The District Court also found that (i) the sole proximate cause of the injury was the negligence of Chevron's crane operator, (ii) the vessel was not unseaworthy and (iii) no member of the vessel's crew was guilty of negligence. While Chevron half-heartedly challenges these findings, we think they are amply supported by evidence in the record that rises way above the Plimsoll line of F. R.Civ.P. 52(b). They are not clearly erroneous, and we accept them.

How to Escape from Crane Operator's Negligence

Essentially Chevron's main argument is that even though the mishap was solely the result of its own negligence, any resulting liability fell on Cheramie under the indemnity provision in the time charter (note 4, supra.). In addition, Chevron claims its liability was also covered under the terms of a standard P & I policy6 obtained by Cheramie in accordance with the terms of the charter. The policy incorporated the typical provision insuring liabilities of the assured as shipowner.7 Coverage was expressly extended to Chevron as an additional assured and, even more significantly, the underwriters' right of subrogation against Chevron was expressly waived.8

The Indemnity Covenant Too Loose

The indemnity provision in the time charter insulated Chevron only against liability for claims "directly or indirectly connected with the possession, management, navigation, and operation" of the vessel. Cheramie does not have a legal responsibility for the consequences of the negligent operation of the crane —the proximate cause of the injury— because, on the facts found, the operation of the crane was not even remotely related to the operation, navigation or management of the vessel. As broad as those terms are to comprehend injuries caused by the operation of the vessel in a practical sense, they do not comprehend an occurrence in which the vessel's sole contribution is to be there as the carrier from which the cargo is being removed.

Even, however, if we were to stretch the limits of the English language to find that somehow the crane operator was "indirectly" engaged in the "operation" of Bo-Truc No. 5, or vice versa, we still could not read the charter clause to blanket Chevron with the claimed immunity against liability for the negligence of its own employees. As we stated in Batson-Cook Co. v. Industrial Steel Erectors, 5 Cir. 1958, 257 F.2d 410, 413, "the purpose to impose this extraordinary liability * * * must be spelled out in unmistakable terms. It cannot come from reading into the general words used the fullest meaning which lexicography would permit." Liability of this sort can arise only from the plainly expressed intention of the parties, manifested by language couched in unmistakable terms,9 not from a mere after-the-fact judicial inference based solely upon what Chevron claims it intended to say but did not.10 The lack of concreteness and specificity cannot be cured at this late date by the unilateral contention of one party that it meant to impose unlimited liability on the other side.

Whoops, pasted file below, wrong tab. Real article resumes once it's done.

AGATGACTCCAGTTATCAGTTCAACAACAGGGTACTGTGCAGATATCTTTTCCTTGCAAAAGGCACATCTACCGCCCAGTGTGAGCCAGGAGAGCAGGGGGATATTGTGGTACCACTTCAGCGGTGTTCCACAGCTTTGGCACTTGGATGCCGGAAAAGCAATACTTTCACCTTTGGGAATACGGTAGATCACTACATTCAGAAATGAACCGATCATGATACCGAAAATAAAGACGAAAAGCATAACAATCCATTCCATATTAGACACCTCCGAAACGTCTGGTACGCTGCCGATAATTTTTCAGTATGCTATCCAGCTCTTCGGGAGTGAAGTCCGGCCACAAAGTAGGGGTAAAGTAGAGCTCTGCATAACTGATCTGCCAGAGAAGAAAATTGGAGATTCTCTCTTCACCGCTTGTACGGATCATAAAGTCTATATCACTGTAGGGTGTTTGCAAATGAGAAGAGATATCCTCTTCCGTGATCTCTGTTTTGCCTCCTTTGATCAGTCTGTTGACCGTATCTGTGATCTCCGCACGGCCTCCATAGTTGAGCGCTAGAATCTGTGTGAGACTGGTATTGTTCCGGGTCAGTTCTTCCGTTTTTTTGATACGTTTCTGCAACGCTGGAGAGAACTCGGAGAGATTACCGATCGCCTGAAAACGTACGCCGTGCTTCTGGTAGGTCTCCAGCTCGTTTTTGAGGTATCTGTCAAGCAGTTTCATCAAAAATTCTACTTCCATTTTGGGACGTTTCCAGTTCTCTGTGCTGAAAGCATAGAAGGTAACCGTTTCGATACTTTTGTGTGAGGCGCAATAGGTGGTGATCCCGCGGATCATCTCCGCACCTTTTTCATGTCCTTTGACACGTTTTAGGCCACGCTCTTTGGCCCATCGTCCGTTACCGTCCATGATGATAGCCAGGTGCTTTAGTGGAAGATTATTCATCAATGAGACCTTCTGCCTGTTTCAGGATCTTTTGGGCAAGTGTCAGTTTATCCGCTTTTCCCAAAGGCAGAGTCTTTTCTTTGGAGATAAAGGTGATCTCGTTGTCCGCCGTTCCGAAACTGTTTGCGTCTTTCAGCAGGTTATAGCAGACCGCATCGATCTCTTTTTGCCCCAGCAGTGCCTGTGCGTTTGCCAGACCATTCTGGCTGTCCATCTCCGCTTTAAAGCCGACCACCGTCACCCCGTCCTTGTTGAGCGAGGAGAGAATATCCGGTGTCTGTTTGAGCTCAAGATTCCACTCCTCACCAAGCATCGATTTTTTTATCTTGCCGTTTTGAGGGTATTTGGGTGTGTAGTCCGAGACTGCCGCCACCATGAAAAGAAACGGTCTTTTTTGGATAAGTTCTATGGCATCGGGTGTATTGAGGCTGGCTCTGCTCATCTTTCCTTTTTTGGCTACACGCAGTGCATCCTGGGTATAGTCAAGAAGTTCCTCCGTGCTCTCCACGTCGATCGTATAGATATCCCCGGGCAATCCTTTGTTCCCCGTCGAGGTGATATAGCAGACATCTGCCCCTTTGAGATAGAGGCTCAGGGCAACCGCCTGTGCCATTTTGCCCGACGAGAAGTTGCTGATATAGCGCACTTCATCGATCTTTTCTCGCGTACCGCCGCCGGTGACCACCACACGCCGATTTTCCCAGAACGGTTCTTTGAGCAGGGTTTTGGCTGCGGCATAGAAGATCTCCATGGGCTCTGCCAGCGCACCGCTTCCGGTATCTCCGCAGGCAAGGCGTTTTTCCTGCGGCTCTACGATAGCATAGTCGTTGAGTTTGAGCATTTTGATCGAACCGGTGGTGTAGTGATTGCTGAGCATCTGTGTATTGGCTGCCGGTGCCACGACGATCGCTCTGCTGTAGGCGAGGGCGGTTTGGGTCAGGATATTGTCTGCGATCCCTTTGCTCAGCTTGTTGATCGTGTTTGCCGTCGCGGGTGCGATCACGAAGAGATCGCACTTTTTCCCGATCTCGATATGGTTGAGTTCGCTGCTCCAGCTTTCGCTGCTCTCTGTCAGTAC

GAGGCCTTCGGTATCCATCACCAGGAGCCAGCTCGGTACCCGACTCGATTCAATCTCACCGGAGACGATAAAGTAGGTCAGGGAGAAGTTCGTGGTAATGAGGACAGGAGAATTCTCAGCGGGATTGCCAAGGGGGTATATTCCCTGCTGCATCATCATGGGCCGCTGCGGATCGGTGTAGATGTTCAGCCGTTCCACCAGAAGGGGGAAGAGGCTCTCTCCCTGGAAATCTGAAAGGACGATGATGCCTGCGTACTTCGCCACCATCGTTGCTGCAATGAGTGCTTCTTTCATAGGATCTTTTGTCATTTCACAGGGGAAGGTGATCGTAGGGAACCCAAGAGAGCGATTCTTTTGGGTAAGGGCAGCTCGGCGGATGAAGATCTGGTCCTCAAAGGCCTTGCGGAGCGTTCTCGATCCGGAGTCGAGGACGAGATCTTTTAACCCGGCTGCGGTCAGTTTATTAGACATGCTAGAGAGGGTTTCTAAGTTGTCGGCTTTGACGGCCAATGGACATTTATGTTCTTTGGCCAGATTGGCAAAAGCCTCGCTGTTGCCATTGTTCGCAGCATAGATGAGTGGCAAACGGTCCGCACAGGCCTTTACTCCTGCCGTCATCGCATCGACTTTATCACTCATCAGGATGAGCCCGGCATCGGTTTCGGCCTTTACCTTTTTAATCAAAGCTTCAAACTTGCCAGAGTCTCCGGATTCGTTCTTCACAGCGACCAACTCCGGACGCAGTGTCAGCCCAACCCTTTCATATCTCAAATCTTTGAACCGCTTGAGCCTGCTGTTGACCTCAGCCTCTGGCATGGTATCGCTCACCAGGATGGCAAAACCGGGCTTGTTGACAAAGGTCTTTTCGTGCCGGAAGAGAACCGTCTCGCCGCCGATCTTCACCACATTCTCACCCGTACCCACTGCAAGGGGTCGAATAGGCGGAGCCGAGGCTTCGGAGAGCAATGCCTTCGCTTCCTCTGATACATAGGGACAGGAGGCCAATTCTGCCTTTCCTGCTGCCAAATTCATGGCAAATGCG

P & I Policy Does Not Cover

The Trial Judge was also right in holding that the P & I policy did not cover this claim because Chevron as an additional assured (see note 6, supra) did not become liable "as owner of" the vessel. The fact findings—which no one can, or does, challenge—are specific. The vessel and her crew were, on the one hand, absolved from all wrong or unseaworthiness. Chevron, on the other hand, was found at fault for the manner in which the crane was operated. The vessel offered nothing further than a condition or locale for the accident.

There must be at least some causal operational relation between the vessel and the resulting injury. The line may be a wavy one between coverage and noncoverage, especially with industrial complications in these ambiguous amphibious operations plus those arising from the personification of the vessel as an actor in a suit in rem. But where injury is done through nonvessel operations, the vessel must be more than the inert locale of the injury.11 Nothing more occurred here, for it was Chevron's actions as a platform operator or as a crane operator that caused the harm, and that does not make it a liability of a shipowner.12

Thus far we speak with a single voice and conclude that the Trial Court was correct, with the result that the judgment is affirmed.

P & I Underwriter Pursues Its Assured*

Although the parties have not pressed it here as such, a serious question arises on the face of the policy. We should notice it under the broad reservations of issues to be adjudicated in subparagraph (4)(c) of the stipulation (see Note 3, supra).